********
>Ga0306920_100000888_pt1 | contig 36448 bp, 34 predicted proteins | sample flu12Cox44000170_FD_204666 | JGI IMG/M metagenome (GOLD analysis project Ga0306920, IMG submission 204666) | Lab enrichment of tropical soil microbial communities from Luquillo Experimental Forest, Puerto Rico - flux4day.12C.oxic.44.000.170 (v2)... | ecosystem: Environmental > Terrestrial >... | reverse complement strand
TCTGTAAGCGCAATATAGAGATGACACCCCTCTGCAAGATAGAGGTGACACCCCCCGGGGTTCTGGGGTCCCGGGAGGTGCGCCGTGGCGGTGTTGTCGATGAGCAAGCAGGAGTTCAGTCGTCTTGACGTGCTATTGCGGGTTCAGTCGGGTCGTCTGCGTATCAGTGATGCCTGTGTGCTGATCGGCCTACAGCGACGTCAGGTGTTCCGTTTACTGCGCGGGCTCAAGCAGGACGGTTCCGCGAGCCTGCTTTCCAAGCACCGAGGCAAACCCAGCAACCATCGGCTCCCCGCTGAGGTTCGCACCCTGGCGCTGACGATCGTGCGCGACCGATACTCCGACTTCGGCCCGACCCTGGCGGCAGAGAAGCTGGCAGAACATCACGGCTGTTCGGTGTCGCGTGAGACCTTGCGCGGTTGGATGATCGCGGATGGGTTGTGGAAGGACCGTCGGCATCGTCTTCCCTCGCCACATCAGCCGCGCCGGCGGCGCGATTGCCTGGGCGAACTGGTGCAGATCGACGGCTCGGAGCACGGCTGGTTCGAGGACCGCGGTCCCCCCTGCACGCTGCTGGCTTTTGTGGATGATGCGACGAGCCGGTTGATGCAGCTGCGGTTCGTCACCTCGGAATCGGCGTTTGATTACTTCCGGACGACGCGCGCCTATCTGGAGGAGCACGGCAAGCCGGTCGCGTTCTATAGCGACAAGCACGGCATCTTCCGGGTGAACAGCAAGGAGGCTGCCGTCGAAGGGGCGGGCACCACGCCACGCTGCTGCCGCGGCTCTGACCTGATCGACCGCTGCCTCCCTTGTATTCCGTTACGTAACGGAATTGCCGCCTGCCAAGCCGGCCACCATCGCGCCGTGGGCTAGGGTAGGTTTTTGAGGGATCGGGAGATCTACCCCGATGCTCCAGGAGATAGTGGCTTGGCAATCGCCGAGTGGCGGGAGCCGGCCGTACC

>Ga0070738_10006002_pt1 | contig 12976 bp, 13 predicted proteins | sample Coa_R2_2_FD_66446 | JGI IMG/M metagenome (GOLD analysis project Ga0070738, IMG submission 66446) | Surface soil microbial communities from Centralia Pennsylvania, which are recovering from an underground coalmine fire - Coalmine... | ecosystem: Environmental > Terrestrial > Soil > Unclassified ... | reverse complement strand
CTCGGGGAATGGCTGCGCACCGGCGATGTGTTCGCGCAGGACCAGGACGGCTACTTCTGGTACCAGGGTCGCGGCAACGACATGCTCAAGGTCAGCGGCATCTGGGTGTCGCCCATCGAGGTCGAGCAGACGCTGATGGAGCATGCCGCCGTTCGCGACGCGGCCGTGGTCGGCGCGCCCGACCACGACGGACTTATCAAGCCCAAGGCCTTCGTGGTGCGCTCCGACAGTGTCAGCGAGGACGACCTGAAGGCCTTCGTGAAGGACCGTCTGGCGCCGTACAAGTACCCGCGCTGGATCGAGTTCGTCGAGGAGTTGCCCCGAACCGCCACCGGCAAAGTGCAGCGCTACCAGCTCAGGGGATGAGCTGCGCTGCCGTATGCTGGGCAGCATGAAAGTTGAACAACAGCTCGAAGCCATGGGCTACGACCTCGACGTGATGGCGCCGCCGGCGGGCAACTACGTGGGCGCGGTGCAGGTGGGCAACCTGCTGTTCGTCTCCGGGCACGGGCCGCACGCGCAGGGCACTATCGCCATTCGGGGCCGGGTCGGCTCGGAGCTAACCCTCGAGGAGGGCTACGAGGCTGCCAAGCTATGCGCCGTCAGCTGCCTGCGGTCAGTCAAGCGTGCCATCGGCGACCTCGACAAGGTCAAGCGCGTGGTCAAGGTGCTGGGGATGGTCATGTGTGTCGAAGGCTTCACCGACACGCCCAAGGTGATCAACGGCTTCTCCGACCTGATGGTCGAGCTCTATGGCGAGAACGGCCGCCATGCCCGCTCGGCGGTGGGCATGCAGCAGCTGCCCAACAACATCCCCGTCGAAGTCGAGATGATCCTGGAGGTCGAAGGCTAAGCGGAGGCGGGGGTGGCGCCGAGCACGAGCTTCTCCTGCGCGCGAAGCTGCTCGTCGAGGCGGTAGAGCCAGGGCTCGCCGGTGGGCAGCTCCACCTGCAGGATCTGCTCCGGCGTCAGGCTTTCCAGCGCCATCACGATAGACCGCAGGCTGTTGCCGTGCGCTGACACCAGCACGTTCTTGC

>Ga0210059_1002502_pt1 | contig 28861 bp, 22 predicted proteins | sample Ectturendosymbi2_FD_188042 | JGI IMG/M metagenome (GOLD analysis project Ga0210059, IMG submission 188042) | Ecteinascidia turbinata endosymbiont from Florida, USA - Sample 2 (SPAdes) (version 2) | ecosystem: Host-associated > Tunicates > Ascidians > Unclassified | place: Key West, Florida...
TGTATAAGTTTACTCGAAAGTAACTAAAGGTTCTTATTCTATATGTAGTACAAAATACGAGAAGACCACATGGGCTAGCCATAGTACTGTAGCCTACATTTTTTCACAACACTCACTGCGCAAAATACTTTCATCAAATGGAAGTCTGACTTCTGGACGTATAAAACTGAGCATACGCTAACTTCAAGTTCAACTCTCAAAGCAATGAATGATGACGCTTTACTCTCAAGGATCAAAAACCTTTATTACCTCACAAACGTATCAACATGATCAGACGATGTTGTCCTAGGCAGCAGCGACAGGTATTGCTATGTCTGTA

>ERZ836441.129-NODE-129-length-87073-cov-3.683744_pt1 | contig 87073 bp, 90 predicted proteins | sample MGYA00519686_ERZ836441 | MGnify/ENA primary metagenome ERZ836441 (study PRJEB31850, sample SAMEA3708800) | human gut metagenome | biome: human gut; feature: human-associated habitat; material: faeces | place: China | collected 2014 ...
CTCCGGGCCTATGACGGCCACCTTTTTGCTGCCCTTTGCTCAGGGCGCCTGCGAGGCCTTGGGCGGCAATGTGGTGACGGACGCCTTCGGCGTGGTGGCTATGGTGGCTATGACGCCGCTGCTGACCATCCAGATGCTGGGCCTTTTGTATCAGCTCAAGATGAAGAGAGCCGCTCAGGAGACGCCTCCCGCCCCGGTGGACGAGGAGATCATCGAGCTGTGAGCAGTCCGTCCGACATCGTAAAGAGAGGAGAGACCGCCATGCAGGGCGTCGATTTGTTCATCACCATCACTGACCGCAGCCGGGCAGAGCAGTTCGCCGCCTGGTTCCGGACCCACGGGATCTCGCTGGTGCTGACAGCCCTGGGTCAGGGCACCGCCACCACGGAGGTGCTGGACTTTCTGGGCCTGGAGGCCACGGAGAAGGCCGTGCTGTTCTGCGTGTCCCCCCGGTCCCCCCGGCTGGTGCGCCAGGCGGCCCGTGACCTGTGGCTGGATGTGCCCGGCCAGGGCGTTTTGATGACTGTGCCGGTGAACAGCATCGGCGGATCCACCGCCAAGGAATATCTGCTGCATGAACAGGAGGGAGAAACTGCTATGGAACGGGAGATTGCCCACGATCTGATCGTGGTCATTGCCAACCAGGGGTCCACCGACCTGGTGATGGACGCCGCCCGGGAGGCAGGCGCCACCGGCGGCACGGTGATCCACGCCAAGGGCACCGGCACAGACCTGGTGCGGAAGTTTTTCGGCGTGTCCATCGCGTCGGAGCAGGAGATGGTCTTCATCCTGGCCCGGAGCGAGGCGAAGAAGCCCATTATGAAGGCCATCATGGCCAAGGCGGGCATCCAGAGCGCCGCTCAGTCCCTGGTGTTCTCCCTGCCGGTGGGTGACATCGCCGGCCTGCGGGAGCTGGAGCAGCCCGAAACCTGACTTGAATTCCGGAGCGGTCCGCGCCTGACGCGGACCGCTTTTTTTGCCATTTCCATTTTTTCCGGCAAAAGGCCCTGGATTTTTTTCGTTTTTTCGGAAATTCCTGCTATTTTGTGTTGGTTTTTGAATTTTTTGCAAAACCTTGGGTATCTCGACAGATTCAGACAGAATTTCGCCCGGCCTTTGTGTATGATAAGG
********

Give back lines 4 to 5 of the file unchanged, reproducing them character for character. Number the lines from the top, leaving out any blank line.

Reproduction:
CTCGGGGAATGGCTGCGCACCGGCGATGTGTTCGCGCAGGACCAGGACGGCTACTTCTGGTACCAGGGTCGCGGCAACGACATGCTCAAGGTCAGCGGCATCTGGGTGTCGCCCATCGAGGTCGAGCAGACGCTGATGGAGCATGCCGCCGTTCGCGACGCGGCCGTGGTCGGCGCGCCCGACCACGACGGACTTATCAAGCCCAAGGCCTTCGTGGTGCGCTCCGACAGTGTCAGCGAGGACGACCTGAAGGCCTTCGTGAAGGACCGTCTGGCGCCGTACAAGTACCCGCGCTGGATCGAGTTCGTCGAGGAGTTGCCCCGAACCGCCACCGGCAAAGTGCAGCGCTACCAGCTCAGGGGATGAGCTGCGCTGCCGTATGCTGGGCAGCATGAAAGTTGAACAACAGCTCGAAGCCATGGGCTACGACCTCGACGTGATGGCGCCGCCGGCGGGCAACTACGTGGGCGCGGTGCAGGTGGGCAACCTGCTGTTCGTCTCCGGGCACGGGCCGCACGCGCAGGGCACTATCGCCATTCGGGGCCGGGTCGGCTCGGAGCTAACCCTCGAGGAGGGCTACGAGGCTGCCAAGCTATGCGCCGTCAGCTGCCTGCGGTCAGTCAAGCGTGCCATCGGCGACCTCGACAAGGTCAAGCGCGTGGTCAAGGTGCTGGGGATGGTCATGTGTGTCGAAGGCTTCACCGACACGCCCAAGGTGATCAACGGCTTCTCCGACCTGATGGTCGAGCTCTATGGCGAGAACGGCCGCCATGCCCGCTCGGCGGTGGGCATGCAGCAGCTGCCCAACAACATCCCCGTCGAAGTCGAGATGATCCTGGAGGTCGAAGGCTAAGCGGAGGCGGGGGTGGCGCCGAGCACGAGCTTCTCCTGCGCGCGAAGCTGCTCGTCGAGGCGGTAGAGCCAGGGCTCGCCGGTGGGCAGCTCCACCTGCAGGATCTGCTCCGGCGTCAGGCTTTCCAGCGCCATCACGATAGACCGCAGGCTGTTGCCGTGCGCTGACACCAGCACGTTCTTGC

>Ga0210059_1002502_pt1 | contig 28861 bp, 22 predicted proteins | sample Ectturendosymbi2_FD_188042 | JGI IMG/M metagenome (GOLD analysis project Ga0210059, IMG submission 188042) | Ecteinascidia turbinata endosymbiont from Florida, USA - Sample 2 (SPAdes) (version 2) | ecosystem: Host-associated > Tunicates > Ascidians > Unclassified | place: Key West, Florida...